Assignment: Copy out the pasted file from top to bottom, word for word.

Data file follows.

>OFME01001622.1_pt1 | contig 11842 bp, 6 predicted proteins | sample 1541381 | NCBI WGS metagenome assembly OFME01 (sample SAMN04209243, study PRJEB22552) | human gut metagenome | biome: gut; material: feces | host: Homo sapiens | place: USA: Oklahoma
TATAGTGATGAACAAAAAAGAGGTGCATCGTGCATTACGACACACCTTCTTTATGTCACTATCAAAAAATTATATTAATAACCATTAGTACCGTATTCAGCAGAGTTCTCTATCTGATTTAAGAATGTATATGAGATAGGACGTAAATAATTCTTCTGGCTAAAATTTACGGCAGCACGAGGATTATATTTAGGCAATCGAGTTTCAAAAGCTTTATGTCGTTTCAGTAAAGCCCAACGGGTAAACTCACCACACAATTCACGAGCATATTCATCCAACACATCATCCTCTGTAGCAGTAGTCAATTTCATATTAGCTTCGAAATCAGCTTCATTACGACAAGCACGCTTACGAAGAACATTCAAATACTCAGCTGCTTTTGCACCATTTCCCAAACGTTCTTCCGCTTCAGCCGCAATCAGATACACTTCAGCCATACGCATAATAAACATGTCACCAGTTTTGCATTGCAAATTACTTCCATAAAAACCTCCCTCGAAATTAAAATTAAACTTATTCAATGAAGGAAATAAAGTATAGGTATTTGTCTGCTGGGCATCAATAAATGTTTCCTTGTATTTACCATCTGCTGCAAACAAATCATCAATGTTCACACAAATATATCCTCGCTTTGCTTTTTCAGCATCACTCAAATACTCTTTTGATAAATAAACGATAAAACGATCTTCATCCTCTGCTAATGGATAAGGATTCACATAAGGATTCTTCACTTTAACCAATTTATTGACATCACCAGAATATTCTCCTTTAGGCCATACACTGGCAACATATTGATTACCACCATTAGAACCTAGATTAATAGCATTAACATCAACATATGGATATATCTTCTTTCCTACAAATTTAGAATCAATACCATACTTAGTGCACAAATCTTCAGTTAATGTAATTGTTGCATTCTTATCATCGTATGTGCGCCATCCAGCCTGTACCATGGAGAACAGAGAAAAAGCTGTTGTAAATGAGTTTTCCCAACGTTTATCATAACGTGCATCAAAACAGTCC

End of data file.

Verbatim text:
>OFME01001622.1_pt1 | contig 11842 bp, 6 predicted proteins | sample 1541381 | NCBI WGS metagenome assembly OFME01 (sample SAMN04209243, study PRJEB22552) | human gut metagenome | biome: gut; material: feces | host: Homo sapiens | place: USA: Oklahoma
TATAGTGATGAACAAAAAAGAGGTGCATCGTGCATTACGACACACCTTCTTTATGTCACTATCAAAAAATTATATTAATAACCATTAGTACCGTATTCAGCAGAGTTCTCTATCTGATTTAAGAATGTATATGAGATAGGACGTAAATAATTCTTCTGGCTAAAATTTACGGCAGCACGAGGATTATATTTAGGCAATCGAGTTTCAAAAGCTTTATGTCGTTTCAGTAAAGCCCAACGGGTAAACTCACCACACAATTCACGAGCATATTCATCCAACACATCATCCTCTGTAGCAGTAGTCAATTTCATATTAGCTTCGAAATCAGCTTCATTACGACAAGCACGCTTACGAAGAACATTCAAATACTCAGCTGCTTTTGCACCATTTCCCAAACGTTCTTCCGCTTCAGCCGCAATCAGATACACTTCAGCCATACGCATAATAAACATGTCACCAGTTTTGCATTGCAAATTACTTCCATAAAAACCTCCCTCGAAATTAAAATTAAACTTATTCAATGAAGGAAATAAAGTATAGGTATTTGTCTGCTGGGCATCAATAAATGTTTCCTTGTATTTACCATCTGCTGCAAACAAATCATCAATGTTCACACAAATATATCCTCGCTTTGCTTTTTCAGCATCACTCAAATACTCTTTTGATAAATAAACGATAAAACGATCTTCATCCTCTGCTAATGGATAAGGATTCACATAAGGATTCTTCACTTTAACCAATTTATTGACATCACCAGAATATTCTCCTTTAGGCCATACACTGGCAACATATTGATTACCACCATTAGAACCTAGATTAATAGCATTAACATCAACATATGGATATATCTTCTTTCCTACAAATTTAGAATCAATACCATACTTAGTGCACAAATCTTCAGTTAATGTAATTGTTGCATTCTTATCATCGTATGTGCGCCATCCAGCCTGTACCATGGAGAACAGAGAAAAAGCTGTTGTAAATGAGTTTTCCCAACGTTTATCATAACGTGCATCAAAACAGTCC